Improving your short game in golf is the key to breaking 80. Without a good short game, you’ll have to hit every green in regulation to eliminate extra strokes. And hitting every green in regulation is near impossible—no matter how good you are. One situation where you can cut golf strokes is a shot that's 20 or 30 feet from the green. You can't afford to miss this shot. If you do, you’re looking at a bogey or even a double bogey, making it tough to break 80 for the round.
There are numerous reasons why players work the ball. They can hold it up into the wind. Work it away from trouble. Or fade or draw the ball to better get at different pin locations. A straight ball flight would be subject to the wind direction, so for example, if there is a left pin location, the wind is left to right, you would have to start the ball way left of the green and hope the wind brings it back on target. Or you could draw the ball (right handed) into the wind and have your miss (if the wind overpowers the draw) be in the middle of the green. It also can improve the angle of attack depending on pin location and shape of the green. Also think about fairways that bend left or right. Shaping the ball allows them to utilize the most out of the course's shape.
If you're serious about breaking 80, you need to find ways of getting back on track when your game starts to go south. Unless you can stop that from happening—and do it quickly—you'll pack additional strokes on your score, which will keep you from breaking 80. Righting the ship is one things the pros do well. But you shouldn't do when your game goes sour is try to revamp your swing while playing a round. That's not the best time to do it. The best time to make a major swing change is after the round is over at the practice range. What you need when playing is to make some simple adjustments to get you over the hump and your game back on track.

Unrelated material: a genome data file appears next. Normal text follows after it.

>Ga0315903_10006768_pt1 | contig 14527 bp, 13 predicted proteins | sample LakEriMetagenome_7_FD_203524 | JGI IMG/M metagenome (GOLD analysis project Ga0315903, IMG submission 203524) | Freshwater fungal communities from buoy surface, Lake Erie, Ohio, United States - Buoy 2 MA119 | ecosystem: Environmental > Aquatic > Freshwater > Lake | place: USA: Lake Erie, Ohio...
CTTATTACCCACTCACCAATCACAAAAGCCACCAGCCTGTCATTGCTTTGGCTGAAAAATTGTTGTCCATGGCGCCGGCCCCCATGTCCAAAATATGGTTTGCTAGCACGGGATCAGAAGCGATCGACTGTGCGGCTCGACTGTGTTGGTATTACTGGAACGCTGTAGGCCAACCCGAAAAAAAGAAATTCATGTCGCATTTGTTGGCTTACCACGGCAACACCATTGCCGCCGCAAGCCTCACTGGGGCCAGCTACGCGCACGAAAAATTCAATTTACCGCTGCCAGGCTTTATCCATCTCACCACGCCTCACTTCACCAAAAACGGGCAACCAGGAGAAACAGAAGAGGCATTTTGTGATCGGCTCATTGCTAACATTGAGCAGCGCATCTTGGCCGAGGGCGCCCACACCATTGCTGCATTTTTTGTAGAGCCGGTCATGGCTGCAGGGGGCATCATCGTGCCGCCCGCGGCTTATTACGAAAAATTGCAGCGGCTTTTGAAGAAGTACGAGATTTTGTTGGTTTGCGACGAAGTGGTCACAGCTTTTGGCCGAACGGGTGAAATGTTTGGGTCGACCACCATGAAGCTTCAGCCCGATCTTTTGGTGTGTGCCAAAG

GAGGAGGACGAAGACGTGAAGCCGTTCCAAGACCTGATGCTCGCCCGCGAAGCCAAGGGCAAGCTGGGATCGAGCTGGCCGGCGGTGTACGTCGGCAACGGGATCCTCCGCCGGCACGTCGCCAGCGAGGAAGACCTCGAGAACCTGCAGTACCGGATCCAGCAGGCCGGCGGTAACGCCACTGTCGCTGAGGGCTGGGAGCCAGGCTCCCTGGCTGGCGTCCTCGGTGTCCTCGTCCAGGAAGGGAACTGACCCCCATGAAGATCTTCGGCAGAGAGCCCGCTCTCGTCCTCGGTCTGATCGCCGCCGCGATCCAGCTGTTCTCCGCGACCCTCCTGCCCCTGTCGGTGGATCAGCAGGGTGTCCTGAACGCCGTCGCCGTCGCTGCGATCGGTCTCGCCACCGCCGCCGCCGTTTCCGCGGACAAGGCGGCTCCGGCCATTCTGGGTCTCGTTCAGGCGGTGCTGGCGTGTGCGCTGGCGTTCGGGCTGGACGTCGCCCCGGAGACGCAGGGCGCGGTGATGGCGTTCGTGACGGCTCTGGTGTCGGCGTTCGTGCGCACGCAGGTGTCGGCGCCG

Buying a new driver isn’t a panacea. It won’t eliminate all your golf swings flaws or cut your golf handicap. Only hard work will do that. But a new driver can help you hit the ball longer and straighter, setting you up for shorter approach shots. Hitting shorter approach shots means you'll hit more greens regulation and shoot lower golf scores. So, if you're looking to buy yourself a present this year, a new driver isn't a bad choice. But buying a new driver can be a challenge—especially if you’re new to the game.
Slow play on the golf course is golf’s biggest threat. So how long should it take your foursome to play a round of golf? The Hammond Creek Golf Club tracked average playing time of golfers by month for over two years. The average time for a foursome at that course was four hours and eleven seconds. That's about the average time at most courses. But many rounds still take as long as six hours to play. That's way too long. Slow play sucks the joy out of the game. It also hurts scores. In fact, no research shows that slow play improves scores. It probably does the opposite. Playing faster, on the other hand, speeds up the round, allows you to enjoy the game more, and helps you achieve and maintain a nice rhythm, which improves golf scores—and to some degree golf handicaps.
If you're like many golfers, you hit the practice range before playing a round. Hitting the range is great. You can focus on riding yourself of swing flaws, find a groove for your round, and build muscle memory and confidence in the process. After driving good shots at the range, you're ready to transfer your great swing to the golf course. But then you get to the first tee. And what do you do? You slice your first shot into the woods, leaving you a dreadful lie. On the second tee, you pull it right into a bunker, leaving you with another bad lie. Clearly, you've lost the feel of your range swing. And you’re starting to lose confidence it your game. Before long, the wheels come off and what could have been a great day turns into a nightmare. If only you could transfer your range swing to the course.
Do you suffer from lower back pain? If so, you're not alone. Lower back pain is a common golf injury. In fact, 28.1 percent of all players suffer from lower back pain, says a recent report from TPI, which surveyed over 31,000 players. It's also among the most common injuries pro golfers suffer. One report says about 23 percent of golfers deal with lower back pain. But while your lower back is the site of the pain, it's not usually the cause of it. Unusual motions in other parts of the body force the lower back to work excessively hard, creating pain. Often, it's the lack of mobility in hips, thoracic spine, and shoulders that are the cause of the unusual motion. These moving parts working against each other can cause improper swing mechanics - which puts strain on the lower back.
Your golf swing must be fluid and natural in order to help you break 80 consistently. If you combine the fear of hitting bad shots with poor swing mechanics, you are headed for trouble on the course. Your golf swing must be fluid and natural to maintain good scores. If you read further, I will provide you with five drills that can help you develop a fluid golf swing.